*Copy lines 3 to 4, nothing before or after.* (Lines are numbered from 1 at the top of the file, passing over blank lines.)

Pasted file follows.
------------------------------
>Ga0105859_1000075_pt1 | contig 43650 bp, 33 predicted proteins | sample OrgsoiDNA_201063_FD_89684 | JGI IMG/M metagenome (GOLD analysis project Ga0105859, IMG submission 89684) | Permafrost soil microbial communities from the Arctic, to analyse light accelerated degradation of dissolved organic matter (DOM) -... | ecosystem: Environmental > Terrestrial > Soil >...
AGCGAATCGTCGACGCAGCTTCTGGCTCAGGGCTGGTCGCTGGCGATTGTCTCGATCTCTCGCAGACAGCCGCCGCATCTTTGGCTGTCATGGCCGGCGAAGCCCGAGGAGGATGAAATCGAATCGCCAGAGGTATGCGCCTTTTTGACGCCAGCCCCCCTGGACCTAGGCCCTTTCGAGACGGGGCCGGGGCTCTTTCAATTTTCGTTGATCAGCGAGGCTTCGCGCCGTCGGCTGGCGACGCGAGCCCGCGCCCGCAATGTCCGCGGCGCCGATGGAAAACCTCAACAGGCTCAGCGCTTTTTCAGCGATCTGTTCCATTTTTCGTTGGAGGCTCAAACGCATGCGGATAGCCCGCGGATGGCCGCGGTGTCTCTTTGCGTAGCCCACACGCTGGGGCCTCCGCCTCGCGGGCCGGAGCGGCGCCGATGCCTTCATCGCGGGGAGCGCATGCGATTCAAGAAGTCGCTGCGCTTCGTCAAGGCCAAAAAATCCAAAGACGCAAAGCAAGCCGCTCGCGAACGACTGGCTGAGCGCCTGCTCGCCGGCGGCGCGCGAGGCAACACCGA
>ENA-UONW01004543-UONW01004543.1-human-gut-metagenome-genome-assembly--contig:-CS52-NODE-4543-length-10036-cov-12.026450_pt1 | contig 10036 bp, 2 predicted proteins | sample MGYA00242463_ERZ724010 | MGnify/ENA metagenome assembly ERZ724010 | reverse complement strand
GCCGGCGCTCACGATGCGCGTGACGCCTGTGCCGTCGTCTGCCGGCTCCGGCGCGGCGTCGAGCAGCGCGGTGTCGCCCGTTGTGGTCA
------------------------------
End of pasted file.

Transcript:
>ENA-UONW01004543-UONW01004543.1-human-gut-metagenome-genome-assembly--contig:-CS52-NODE-4543-length-10036-cov-12.026450_pt1 | contig 10036 bp, 2 predicted proteins | sample MGYA00242463_ERZ724010 | MGnify/ENA metagenome assembly ERZ724010 | reverse complement strand
GCCGGCGCTCACGATGCGCGTGACGCCTGTGCCGTCGTCTGCCGGCTCCGGCGCGGCGTCGAGCAGCGCGGTGTCGCCCGTTGTGGTCA